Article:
In photography and video production, the ISO is your camera’s sensitivity to light. ISO is displayed in a number like this: 100, 200, or 400. Essentially, when you adjust your ISO, you’re changing your camera’s sensitivity to light (i.e., a higher ISO brightens or a lower ISO darkens your image).
ISO stands for the International Organization for Standardization — an organization that sets international standards for all different kinds of measurements.
The ISO is how you can adjust the exposure on your camera. It’s one of the three main pillars of exposure — along with shutter speed and aperture. Changing the ISO will brighten or darken your image. When it comes to measuring the ISO, the lower the ISO, the darker your image will be; the higher the ISO, the brighter your image will be.
Changing your ISO for photography will make your image brighter or make your image darker. Typically, the lower the ISO, the better. That’s because the lower the ISO, the less noise and grain you’ll have in your shots.
ISO for video is basically the same as it is for photos. When you adjust the ISO for your videos, they’ll be brighter or darker. And just like with photos, the lower the ISO, the better, because your image quality will be crisp and clear. Higher ISOs tend to look noisy or grainy.
Typically the best ISO setting for video is a low ISO. An ISO between 100–200 is going to give you the best result. You’ll also want to consider your the native ISOs on your video camera.
What are native ISOs? Well, they’re the ISOs your camera performs best at. Most cinema or higher end video cameras have native ISOs. For example, The Canon C70’s natvie ISO is 800. Some cameras like the Sony A7siii have a Dual native ISO which is 640 and 12,800.
So, if you’re opening up your camera to shoot a video, find out if your camera has a native ISO, or choose a low ISO like 160 to avoid grain. And then brighten up your image if you need to with shutter speed and aperture. For setting exposure, you should follow this order: ISO, then aperture, and finally shutter speed to get the best results.
If you’re shooting in low light, a high ISO is best (e.g., 3200, 6400, or anything higher). A higher setting will help you achieve a well-balanced shot in low light. If you can, you should still try and stick to native ISOs. And even if you get a little bit of noise and grain, you can still push your camera if you need; it’s all about getting the shot. So, if that means you have to boost your ISO to get a proper exposure, do it!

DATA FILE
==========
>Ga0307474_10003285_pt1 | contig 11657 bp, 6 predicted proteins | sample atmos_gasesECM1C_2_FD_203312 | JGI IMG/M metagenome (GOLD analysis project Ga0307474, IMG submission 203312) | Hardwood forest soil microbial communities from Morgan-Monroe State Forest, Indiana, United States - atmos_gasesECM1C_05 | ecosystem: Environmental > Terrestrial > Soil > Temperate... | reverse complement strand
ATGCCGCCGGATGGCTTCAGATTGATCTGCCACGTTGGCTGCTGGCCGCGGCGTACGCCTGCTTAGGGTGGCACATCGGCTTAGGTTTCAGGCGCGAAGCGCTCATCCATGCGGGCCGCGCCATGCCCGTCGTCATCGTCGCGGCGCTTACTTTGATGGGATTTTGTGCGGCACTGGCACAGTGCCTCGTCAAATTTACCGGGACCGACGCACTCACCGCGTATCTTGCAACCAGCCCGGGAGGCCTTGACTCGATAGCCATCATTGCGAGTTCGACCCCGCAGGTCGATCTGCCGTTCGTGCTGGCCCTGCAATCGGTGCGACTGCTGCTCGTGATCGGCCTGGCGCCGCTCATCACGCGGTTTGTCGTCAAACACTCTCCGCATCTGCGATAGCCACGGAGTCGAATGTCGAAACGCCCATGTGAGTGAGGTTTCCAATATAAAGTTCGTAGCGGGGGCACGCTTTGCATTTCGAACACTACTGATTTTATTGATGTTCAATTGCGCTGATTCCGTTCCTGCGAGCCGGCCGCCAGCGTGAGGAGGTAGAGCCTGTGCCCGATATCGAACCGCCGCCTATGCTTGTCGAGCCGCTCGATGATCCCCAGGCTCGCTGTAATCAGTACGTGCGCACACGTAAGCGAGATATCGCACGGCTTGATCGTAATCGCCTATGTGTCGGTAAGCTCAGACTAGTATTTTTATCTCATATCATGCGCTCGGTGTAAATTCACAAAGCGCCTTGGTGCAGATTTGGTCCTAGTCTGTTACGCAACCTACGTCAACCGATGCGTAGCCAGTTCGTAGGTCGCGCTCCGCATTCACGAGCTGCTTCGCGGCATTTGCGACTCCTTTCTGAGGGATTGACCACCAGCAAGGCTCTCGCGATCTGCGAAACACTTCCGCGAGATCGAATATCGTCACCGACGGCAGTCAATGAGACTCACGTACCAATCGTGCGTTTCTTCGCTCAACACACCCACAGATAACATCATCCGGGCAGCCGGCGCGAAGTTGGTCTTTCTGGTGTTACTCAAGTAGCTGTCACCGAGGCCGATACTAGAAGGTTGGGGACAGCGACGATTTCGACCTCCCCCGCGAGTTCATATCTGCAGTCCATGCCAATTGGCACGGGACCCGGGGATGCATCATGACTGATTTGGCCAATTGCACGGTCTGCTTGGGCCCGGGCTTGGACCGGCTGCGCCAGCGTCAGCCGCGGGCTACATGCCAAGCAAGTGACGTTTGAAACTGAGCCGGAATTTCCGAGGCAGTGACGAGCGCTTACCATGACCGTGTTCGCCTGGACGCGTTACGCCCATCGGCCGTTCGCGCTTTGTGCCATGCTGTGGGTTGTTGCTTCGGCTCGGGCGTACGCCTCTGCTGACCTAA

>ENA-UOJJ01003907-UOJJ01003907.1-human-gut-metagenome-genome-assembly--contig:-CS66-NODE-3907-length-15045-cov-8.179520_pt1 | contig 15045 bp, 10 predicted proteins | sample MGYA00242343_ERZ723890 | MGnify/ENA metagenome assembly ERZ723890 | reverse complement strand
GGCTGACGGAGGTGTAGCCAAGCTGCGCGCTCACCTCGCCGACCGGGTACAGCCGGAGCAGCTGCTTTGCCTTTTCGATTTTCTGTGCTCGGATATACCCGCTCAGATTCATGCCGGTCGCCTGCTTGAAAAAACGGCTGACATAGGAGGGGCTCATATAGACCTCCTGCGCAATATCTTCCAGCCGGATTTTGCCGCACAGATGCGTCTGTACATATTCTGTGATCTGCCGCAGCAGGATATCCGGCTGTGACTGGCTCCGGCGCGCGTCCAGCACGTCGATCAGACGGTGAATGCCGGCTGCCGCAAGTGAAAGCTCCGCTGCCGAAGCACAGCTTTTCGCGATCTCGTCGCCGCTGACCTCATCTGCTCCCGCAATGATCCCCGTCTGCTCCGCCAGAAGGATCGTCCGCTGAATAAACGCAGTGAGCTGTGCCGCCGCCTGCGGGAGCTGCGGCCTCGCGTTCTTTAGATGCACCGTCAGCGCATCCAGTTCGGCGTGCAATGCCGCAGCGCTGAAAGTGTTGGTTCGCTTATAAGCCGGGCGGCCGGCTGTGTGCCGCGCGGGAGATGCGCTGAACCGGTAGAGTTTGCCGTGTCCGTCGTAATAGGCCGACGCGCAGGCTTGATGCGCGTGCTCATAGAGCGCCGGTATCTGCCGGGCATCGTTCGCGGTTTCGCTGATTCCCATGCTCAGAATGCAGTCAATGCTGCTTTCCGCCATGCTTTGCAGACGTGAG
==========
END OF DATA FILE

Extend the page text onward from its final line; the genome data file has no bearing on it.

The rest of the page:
A low ISO is technically going to give you the best image quality possible. If you use an ISO of 100, and your image is properly exposed, this is the best scenario to be in. This means, you’ll be getting pretty much the best quality out of your camera.
Now, when it comes to higher ISOs, of even 3200 or higher on some cameras, you’ll start to experience noise and grain. The higher the ISO, the more grain and noise you introduce to your image. That in mind, try to keep your ISO low if possible, and only raise it when you need to!
One thing to note when it comes to ISO is that all of this is also relative to your camera. Some cameras are great in high ISOs while others have very noticeable grain. It’s best to test with your own camera to see its capabilities.
High ISOs typically have a lot of noise and grain associated with them because it makes the camera sensor absorb light faster. That means, the higher the ISO, the harder the image sensor is working to produce a good image, which sometimes produces more digital noise or grain. However, many modern mirrorless cameras like the Sony A7siii or the Canon R5 do a pretty great job getting rid of the noise at higher ISOs.
ISO and shutter speed are both products of image exposure or brightness. I like to think of ISO as an exposure slider; its main purpose is to brighten or darken your image. Shutter speed is more related to motion blur in video and capturing fast-moving objects in photography.